You fall down some stairs and knock out a front tooth. Do you know what to do? Please contact your emergency dentist in Prince Albert, Dr. Jerry Janzen. He and his associate dentist, Dr. Jenna Gogolinski, will help stabilize your condition until you can see them for proper treatment.
What is a Dental Emergency?
Many different scenarios can constitute a dental emergency–anything from a knocked out to a severe toothache to an oral laceration. When you or a loved one experiences pain or bleeding in or around your mouth, your dentist in Prince Albert wants to know immediately.
Dr. Janzen and Dr. Gogolinski urge their patients to call the office to receive advice. Even baby teeth are important to a child’s nutrition, speech, oral development, facial appearance and sense of well-being. For the adult who has lost a crown or broken a denture, quick help is essential for his or her best oral function.
While a dental emergency is an individual experience, there are commonalities among these pressing problems. Here is some first aid advice to use before seeing your dentist.
A throbbing toothache Dental pain often signifies tooth eruption as with teething and with wisdom teeth. However, it can mean deep tooth decay or infection, too. Gently rinse the painful area with warm water, and apply a cold compress to the jaw if it is puffy. Leave the compress in place for 20 minutes and then off for 20 minutes. Repeat this process as necessary. Give over the counter ibuprofen or acetaminophen to alleviate discomfort, and contact the office for further instructions and an appointment.
Cracked or avulsed tooth Many broken or knocked out teeth can be repaired or re-implanted if attended to rapidly. The American Academy of Endodontists says that a knocked out tooth can be saved if it is treated within one hour of injury. So, place the tooth or tooth fragments in a sealed plastic bag with milk or water, and bring them to the dentist. He can bond the tooth fragments back in place using composite resin.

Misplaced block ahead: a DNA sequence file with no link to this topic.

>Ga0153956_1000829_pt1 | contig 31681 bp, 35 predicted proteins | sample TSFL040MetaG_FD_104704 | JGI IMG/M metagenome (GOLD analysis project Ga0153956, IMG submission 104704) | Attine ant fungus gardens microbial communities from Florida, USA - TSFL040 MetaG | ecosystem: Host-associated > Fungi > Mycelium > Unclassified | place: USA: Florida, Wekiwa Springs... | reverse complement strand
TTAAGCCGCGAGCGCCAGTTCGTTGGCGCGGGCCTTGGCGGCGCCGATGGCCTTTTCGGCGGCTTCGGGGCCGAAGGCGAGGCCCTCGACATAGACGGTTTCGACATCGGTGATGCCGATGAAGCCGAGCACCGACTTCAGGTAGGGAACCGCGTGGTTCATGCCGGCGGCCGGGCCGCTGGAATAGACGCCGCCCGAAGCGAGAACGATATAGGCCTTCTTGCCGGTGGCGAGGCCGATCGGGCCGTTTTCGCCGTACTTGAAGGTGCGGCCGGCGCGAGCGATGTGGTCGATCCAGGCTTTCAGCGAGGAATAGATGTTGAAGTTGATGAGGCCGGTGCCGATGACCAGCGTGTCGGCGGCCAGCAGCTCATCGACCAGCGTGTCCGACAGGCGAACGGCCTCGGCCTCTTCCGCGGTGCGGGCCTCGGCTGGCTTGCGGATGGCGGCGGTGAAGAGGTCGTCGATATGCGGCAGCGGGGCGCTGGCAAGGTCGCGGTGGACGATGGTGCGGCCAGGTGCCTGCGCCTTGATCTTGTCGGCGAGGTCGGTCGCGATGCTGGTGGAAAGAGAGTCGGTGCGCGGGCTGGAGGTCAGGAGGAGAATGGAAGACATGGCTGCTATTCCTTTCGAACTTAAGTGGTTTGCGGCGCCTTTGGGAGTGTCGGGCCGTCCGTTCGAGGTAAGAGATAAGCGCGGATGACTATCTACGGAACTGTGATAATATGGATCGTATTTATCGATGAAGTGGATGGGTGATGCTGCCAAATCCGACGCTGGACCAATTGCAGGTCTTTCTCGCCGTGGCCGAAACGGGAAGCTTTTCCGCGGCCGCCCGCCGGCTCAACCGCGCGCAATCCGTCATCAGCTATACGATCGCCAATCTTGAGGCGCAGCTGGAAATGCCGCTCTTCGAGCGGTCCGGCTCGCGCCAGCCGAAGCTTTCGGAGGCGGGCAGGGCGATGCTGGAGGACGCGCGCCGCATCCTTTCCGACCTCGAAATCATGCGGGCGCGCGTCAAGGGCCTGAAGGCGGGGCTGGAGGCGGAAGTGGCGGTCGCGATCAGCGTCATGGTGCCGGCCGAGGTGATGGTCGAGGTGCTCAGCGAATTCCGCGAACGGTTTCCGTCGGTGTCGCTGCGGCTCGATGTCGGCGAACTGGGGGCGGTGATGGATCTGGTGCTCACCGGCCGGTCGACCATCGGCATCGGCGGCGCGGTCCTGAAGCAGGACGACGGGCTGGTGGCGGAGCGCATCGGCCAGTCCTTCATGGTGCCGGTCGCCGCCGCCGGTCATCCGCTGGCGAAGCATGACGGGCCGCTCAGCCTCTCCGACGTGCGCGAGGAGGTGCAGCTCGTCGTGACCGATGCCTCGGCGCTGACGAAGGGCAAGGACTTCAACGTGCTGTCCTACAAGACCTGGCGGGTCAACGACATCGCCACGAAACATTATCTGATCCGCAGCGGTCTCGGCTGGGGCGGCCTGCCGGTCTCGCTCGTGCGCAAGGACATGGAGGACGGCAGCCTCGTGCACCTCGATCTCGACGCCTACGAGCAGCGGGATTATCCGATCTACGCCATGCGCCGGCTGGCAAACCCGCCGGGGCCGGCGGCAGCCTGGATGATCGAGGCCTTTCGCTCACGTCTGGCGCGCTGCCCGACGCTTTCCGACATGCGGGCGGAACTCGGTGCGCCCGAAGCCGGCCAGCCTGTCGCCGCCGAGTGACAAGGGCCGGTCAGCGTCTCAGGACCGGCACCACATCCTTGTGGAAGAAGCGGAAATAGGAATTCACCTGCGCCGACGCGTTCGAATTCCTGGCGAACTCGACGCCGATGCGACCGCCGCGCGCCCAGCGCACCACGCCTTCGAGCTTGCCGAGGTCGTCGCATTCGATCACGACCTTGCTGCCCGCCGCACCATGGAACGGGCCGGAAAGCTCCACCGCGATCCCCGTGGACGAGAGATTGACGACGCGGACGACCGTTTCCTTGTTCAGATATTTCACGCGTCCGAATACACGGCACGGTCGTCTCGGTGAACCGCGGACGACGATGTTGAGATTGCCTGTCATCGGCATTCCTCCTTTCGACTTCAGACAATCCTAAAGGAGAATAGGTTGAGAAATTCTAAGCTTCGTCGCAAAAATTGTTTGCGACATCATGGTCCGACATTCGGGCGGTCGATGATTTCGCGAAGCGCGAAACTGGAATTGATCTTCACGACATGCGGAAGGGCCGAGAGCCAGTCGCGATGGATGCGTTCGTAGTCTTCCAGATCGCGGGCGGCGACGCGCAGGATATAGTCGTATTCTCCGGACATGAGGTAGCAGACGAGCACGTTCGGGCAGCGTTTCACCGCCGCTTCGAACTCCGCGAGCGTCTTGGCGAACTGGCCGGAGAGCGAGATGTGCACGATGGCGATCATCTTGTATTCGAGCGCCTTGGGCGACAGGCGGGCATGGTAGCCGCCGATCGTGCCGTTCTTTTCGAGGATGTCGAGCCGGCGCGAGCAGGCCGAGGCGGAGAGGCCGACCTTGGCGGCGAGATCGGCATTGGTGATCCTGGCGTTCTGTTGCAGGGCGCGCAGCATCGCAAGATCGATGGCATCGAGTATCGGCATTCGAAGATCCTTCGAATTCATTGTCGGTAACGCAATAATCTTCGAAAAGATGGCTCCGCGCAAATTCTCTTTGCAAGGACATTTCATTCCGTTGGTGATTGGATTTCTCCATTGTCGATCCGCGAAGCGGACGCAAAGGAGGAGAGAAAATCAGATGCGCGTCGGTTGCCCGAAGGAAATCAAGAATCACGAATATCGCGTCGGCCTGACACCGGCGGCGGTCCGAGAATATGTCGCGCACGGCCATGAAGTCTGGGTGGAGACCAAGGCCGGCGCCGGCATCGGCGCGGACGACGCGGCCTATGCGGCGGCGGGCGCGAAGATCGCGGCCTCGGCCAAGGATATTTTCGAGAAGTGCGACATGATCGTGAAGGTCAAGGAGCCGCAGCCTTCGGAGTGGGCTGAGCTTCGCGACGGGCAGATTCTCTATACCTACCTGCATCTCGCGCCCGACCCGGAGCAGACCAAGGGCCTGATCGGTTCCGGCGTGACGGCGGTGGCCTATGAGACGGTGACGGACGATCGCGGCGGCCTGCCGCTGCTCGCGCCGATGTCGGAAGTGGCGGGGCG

If you lose an entire tooth, rinse off any debris but leave remaining soft tissue in place. Gently put the roots into the socket, and hold the tooth in place. Also, you might bite gently on a piece of moistened gauze or on a tea bag to stabilize the tooth. If neither is possible, bring the tooth to the office in a sealed container with milk or water.
Sometimes, teeth get displaced to one side or into the gum. The doctor will want to examine the area to determine treatment. He or she can often reposition the tooth and stabilize it by splinting it to neighboring teeth.
Foreign object lodged between teeth This can be very uncomfortable. Visually inspect the painful area. If you can see something in the space between the teeth, try dislodging it with dental floss. If this isn’t possible, contact the office right away.
Blow to the jaw or soft tissue laceration A dislocated or broken jaw needs immediate treatment at a hospital emergency room. Regarding a cut on the lips, tongue or other soft tissues, apply gentle, firm pressure, using sterile gauze or a clean cloth. If bleeding does not stop within 10 to 15 minutes, go to the emergency room.
Work to Prevent Dental Emergencies
Your emergency dentists urge patients to wear mouthguards during sports to avoid dental injury. Never hesitate to contact Dr. Jerry Janzen when an accident occurs or oral pain is severe. The entire dental team wants to get you comfortable and restored to full oral health right away.